Testing the layered arquitecture with Spring and TestNG

Following the post explaining a layered arquitecture with Spring and Hibernate, this entry will explain how to easily test its DAOs and Service components using Spring’s TestNG integration.

When it comes to isolating the environment for each layer, the main conceptual difference between the layers is this: the service layer is transactional on its own, so its methods can be tested without adding any extra components; but the DAO layer requires an ongoing transaction for its methods to work, so one must be supplied.

Preparing the environment

Two extra dependencies must be added in the project’s pom.xml file: spring test context framework, which has the helper classes for different test libraries, and the TestNG library, which is the framework that is going to be used. Both will be added with test scope, as they only have to be present in the classpath during that phase.

This is the relevant fragment of the pom.xml file:

<dependencies>
        [...]
        <dependency>
            <groupId>org.testng</groupId>
            <artifactId>testng</artifactId>
            <version>${testng.version}</version>
            <classifier>jdk15</classifier>
            <scope>test</scope>
        </dependency>
        <dependency>
            <groupId>org.springframework</groupId>
            <artifactId>org.springframework.test</artifactId>
            <version>${springframework.version}</version>
            <scope>test</scope>
        </dependency>
	[...]
</dependencies>

Take care that you will need to define the properties holding the version values for the springframework and testng dependencies if you don’t have them already. In this entry, I assume the following versions:

<properties>
	[...]
	<springframework.version>3.0.0.RC2</springframework.version>
	<testng.version>5.10</testng.version>
	[...]
</properties>

Testing the DAO layer

So, DAO methods should be executed inside a transactional scope. To provide it, the test class will inherit from AbstractTransactionalTestNGSpringContextTests. As an extra, you may provide it with different spring application context configuration to adapt it to your test. Just be sure that in case you use a different configuration, it includes a TransactionManager so it can be used to create the transactions.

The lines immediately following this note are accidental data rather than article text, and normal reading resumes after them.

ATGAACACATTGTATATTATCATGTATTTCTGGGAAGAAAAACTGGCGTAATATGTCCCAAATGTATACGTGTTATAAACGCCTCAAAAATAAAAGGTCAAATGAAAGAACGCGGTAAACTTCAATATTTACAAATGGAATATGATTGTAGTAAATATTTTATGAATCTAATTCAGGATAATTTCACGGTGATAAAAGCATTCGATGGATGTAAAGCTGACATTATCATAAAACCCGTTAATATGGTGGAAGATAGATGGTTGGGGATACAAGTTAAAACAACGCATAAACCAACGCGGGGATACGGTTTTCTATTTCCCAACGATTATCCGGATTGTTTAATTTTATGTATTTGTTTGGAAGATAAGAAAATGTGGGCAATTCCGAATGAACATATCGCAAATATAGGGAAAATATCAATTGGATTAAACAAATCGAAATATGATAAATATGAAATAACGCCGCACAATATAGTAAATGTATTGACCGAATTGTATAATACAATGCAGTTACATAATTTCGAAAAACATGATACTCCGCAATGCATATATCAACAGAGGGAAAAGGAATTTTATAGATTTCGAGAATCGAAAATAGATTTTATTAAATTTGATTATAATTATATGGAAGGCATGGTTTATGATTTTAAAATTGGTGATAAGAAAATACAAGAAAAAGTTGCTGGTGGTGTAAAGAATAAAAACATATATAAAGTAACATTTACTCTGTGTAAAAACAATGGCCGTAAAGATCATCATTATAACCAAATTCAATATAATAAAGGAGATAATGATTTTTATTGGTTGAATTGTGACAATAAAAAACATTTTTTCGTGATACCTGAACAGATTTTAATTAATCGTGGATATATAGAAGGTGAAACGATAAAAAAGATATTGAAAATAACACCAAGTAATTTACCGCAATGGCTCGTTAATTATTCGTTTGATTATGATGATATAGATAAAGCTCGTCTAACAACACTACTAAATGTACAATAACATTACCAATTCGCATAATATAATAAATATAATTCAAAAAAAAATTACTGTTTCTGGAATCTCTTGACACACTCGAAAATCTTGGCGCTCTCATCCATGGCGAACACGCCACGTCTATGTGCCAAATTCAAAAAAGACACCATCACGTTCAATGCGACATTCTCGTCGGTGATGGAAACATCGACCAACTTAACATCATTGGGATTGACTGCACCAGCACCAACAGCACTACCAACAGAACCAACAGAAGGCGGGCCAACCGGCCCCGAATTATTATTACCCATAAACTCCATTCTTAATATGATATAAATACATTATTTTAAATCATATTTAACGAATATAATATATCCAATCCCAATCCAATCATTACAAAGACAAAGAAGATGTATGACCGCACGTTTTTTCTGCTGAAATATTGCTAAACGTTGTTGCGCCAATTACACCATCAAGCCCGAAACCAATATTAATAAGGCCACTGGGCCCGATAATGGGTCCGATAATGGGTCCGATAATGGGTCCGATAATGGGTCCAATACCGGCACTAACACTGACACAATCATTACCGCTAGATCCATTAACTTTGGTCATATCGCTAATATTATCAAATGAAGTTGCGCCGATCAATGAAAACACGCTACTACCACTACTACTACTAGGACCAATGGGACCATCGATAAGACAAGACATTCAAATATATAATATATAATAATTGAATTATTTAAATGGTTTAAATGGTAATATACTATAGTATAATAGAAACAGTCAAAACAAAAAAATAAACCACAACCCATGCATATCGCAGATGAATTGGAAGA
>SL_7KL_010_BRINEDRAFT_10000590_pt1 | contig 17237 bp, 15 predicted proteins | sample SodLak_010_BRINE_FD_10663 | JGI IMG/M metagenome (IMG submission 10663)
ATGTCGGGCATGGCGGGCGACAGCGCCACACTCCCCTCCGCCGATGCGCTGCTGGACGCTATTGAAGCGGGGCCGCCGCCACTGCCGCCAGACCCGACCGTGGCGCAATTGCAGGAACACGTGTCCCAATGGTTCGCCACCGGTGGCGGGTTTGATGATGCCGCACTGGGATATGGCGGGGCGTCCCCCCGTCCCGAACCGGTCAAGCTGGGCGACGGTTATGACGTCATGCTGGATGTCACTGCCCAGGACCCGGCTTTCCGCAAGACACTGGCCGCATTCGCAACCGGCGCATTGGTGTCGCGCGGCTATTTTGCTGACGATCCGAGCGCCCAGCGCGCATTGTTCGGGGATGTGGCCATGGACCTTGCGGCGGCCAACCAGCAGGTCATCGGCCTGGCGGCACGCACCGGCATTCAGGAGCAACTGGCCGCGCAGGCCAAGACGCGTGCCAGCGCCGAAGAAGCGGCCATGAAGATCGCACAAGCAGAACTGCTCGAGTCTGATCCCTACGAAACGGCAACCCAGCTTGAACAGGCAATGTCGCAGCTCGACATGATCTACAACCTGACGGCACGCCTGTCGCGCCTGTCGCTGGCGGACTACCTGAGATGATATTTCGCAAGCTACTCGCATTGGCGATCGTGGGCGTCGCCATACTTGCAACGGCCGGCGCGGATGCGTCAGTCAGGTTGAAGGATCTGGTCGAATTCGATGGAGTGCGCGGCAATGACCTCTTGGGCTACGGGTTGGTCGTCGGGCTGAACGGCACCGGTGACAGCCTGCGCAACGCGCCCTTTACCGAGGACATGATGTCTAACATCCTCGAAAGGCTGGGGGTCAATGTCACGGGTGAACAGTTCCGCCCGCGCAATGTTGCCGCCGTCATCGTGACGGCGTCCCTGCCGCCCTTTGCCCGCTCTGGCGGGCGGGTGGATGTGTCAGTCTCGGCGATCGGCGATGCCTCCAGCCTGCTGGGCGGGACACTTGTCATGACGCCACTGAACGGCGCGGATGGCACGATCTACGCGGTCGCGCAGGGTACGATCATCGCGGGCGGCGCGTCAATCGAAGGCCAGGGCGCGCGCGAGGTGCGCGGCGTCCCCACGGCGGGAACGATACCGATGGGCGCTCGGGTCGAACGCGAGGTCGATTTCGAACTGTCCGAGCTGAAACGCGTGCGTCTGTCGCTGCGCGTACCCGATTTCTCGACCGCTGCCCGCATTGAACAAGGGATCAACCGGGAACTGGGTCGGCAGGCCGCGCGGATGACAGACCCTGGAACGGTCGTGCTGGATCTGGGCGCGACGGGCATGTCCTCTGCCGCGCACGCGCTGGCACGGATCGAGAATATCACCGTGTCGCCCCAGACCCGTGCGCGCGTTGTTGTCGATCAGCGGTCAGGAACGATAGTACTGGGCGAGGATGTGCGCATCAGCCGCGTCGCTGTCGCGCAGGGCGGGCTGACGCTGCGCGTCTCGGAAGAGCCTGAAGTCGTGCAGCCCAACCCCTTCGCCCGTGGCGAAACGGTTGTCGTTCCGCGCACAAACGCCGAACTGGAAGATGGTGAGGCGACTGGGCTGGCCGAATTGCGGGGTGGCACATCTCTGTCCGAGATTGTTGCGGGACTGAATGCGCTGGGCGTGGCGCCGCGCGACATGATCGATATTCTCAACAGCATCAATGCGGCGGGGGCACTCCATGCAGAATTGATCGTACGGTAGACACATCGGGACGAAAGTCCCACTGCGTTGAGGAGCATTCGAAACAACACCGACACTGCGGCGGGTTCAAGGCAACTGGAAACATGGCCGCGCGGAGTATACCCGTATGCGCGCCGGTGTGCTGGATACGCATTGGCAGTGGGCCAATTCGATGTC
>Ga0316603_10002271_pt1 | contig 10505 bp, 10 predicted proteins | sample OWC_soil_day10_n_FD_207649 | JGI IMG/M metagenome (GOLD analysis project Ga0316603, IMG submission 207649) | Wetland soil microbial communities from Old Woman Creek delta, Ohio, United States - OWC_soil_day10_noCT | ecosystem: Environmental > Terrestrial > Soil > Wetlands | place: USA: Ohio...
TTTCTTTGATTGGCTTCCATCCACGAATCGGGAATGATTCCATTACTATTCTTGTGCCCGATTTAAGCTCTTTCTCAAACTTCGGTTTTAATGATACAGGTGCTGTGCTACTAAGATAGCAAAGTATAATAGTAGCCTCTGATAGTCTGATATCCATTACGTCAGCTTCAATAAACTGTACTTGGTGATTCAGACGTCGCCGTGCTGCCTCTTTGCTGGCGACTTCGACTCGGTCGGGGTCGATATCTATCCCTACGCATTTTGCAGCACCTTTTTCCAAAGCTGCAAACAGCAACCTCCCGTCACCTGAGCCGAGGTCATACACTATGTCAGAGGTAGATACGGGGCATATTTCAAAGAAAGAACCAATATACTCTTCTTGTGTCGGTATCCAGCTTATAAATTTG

An example of a DAO test would be like this:

@ContextConfiguration(locations = { "classpath:applicationContext.xml" })
public class UserDaoTest 
		extends AbstractTransactionalTestNGSpringContextTests {
 
	@Autowired
	private UserDao userDao;
 
	@Test
	@Rollback(true)
	public void simpleTest() {
		User user1 = this.userDao.findById(1l);
		assertNotNull(user1, "User 1 could not be retrieved.");
	}
}

The rollback annotation allows you to decide whether the supplied transaction should proceed or be rolled back at the end of the test. In this case it doesn’t matter as the test is of a read-only operation, but it’s very handy when testing write operations.

Testing the service layer

Testing the service layer is even easier as it doesn’t need any extra scope or configuration to work. Still, to get the extra value provided by the Spring Test Framework (selection of the spring configuration, context caching, dependency injection, etc.) it is a good idea to inherit from the AbstractTestNGSpringContextTests class.

An example of a service test would look like this:

@ContextConfiguration( locations={"classpath:applicationContext.xml"} )
public class UserServiceTest extends AbstractTestNGSpringContextTests {
 
	@Autowired
	private UserService userService;
 
	@Test
	public void simpleTest() {
		Collection<User> users = this.userService.getAllUsers();
		assertEquals(users.size(), 3,
			"Incorrect number of users retrieved.");
	}
}

Take note that to unit test the service layer, you should provide a mock DAO to the service so its operations are tested in isolation. Spring’s dependency injection comes again handy in this regard: as the DAO is injected into the service, it’s easy to adapt the test configuration so the service gets a mocked DAO instead. How to configure that may be explained in a following post.